Elim Bible Institute, Lima

Women on veranda of Genesee Wesleyan Seminary building, 1913

The Genesee Wesleyan Seminary was established in 1832 and was among the first co-educational schools in the nation, operating until 1941. Genesee College, a liberal arts school, was also founded on the same site in 1850 and eventually relocated and became Syracuse University. Elim purchased the campus in 1951 and today the sprawling 75-acre campus prepares students for revival ministry worldwide.

Among the distinguished women associated with the college are Frances Willard, the founder of the Women’s Christian Temperance Union (WCTU) and suffragist and attorney Belva Lockwood, the first female candidate for president of the United States.

Frances Willard (1839-1898)

Frances Willard was one of the most prominent women of her time. Her vision encompassed raising the age of consent, labor reforms such as the eight-hour workday, prison reform, scientific temperance instruction, Christian socialism, and the global expansion of women’s rights, just to name a few.

Frances was born in nearby Churchville, Monroe County. In 1858, at age 18, she moved to Illinois to attend North Western Female College. After graduation she taught in one-room schools and then more prestigious positions in secondary schools in Pennsylvania and New York. She later moved to Livingston County to teach at the Genesee Wesleyan Seminary in Lima where she worked as preceptress from 1866-67.

In 1871, Willard became president of the newly formed Evanston College for Ladies. When this college merged with Northwestern University, Willard became the first Dean of Women of the Women’s College. In 1874, she help to start the Woman’s Christian Temperance Union (WCTU) and was elected the first corresponding secretary.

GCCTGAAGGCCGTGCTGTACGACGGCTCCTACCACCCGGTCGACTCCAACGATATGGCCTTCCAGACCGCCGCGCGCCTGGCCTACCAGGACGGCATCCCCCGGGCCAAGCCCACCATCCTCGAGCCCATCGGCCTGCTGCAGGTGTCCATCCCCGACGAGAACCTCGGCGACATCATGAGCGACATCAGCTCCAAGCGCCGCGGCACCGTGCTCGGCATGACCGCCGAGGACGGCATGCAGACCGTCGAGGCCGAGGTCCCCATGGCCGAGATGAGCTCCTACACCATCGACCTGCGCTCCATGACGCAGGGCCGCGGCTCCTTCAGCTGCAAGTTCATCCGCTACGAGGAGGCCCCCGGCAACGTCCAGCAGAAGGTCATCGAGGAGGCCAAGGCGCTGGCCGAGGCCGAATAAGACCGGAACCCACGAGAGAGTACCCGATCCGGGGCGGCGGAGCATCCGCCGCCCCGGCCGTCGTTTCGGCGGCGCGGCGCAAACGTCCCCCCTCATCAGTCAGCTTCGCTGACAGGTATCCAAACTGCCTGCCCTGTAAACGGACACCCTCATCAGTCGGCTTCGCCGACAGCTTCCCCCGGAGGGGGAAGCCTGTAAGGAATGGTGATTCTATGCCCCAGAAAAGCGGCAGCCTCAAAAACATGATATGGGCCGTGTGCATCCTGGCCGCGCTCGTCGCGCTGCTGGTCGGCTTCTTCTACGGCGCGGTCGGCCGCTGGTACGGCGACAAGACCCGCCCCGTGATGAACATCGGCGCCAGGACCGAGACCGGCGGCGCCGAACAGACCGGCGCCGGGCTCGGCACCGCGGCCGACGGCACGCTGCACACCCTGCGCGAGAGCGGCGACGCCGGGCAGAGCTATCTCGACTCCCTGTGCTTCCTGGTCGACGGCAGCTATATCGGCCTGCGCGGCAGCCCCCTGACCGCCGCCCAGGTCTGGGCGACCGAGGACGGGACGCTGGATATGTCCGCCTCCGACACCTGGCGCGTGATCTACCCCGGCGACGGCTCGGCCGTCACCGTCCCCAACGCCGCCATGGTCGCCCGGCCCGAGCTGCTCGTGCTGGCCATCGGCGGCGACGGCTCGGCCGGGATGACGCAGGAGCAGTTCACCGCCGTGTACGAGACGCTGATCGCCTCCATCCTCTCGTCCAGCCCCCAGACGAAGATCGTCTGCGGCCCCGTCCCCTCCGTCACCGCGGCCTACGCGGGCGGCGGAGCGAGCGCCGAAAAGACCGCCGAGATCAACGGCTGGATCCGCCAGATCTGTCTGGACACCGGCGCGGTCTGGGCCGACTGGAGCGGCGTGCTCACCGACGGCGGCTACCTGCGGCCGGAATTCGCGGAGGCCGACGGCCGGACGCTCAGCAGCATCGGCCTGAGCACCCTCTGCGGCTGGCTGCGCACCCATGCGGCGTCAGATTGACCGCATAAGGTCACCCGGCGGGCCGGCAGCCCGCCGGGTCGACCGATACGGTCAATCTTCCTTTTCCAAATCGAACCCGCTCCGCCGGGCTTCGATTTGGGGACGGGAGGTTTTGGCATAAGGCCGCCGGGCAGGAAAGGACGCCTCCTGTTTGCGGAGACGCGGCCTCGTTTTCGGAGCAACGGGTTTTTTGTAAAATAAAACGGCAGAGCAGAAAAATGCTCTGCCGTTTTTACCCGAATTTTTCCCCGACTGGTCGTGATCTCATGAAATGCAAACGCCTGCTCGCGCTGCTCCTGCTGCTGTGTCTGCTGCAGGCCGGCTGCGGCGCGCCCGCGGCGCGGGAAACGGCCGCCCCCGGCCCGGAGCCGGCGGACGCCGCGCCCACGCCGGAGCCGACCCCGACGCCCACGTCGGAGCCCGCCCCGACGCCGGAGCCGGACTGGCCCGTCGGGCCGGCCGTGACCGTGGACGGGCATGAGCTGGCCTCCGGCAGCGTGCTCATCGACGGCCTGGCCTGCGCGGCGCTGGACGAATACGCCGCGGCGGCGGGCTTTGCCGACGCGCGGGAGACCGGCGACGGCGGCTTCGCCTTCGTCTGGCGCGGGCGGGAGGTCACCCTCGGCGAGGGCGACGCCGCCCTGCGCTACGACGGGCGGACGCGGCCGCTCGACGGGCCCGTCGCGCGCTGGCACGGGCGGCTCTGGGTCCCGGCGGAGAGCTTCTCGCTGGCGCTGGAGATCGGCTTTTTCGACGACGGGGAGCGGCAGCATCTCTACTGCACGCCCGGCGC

Willard worked hard to broaden the WCTU’s reform movement and in 1879 she was elected president of the organization, remaining at its head until her death in 1898. Her “Do Everything” slogan for the WCTU encouraged its membership to engage in social reform through lobbying, petitioning, preaching, publishing, and education.

Under Willard’s leadership, the WCTU grew to be the largest organization of women in the 19th century, with membership of 150,000, exalting Willard to the status as the most famous woman in the world. In 1905, this remarkable woman achieved what no other woman in our county could have imagined at the time: the first statue ever honoring a woman was placed in the National Statuary Hall Collection in Washington, D.C.

Belva Ann Bennett Lockwood (1830-1917)

Belva Ann Lockwood entered Genesee College in 1853 and graduated with honors in 1857. She was immediately elected preceptress of Lockport Union School, incorporated as an academy with six hundred students. She later became preceptress of Gainesville Female Seminary and proprietor of McNall Seminary in Oswego. She eventually moved to Washington, D.C. and married Ezekiel Lockwood. After the death of their young daughter and then her husband, she decided to study law.

In 1873, she graduated from the National University Law School in Washington, D.C. Lockwood then fought spiritedly to be admitted to the bar, and after a long battle, won the right. In 1879, Lockwood was admitted to the bar of the Supreme Court, becoming the first woman to practice law before the U.S. Supreme Court. Although she had a large and paying practice, she chose to focus her energies on claims against the government.

In 1884, Lockwood accepted the nomination of the National Equal Rights Party to run for president. Despite dismal polling, she ran again on the same party line in 1888. Historians disagree as to whether Belva Lockwood was indeed the first woman or the second, after Victoria Woodhull, who ran in 1872, but was under the legal age of 35 to be president. Most often, however, Lockwood gets the credit.

Belva Lockwood worked tirelessly for woman suffrage, temperance, property law reforms, labor reform, and equal pay for equal work. She represented the Universal Peace Union at the Paris Exposition in 1889 and served as the U.S. delegate to the International Congress of Peace and to advocate in this capacity for many years.  

In addition to being active in the National American Woman Suffrage Association and the Equal Rights Party, Lockwood participated in the National Women's Press Association. The organization for women journalists also advocated for equal rights for women.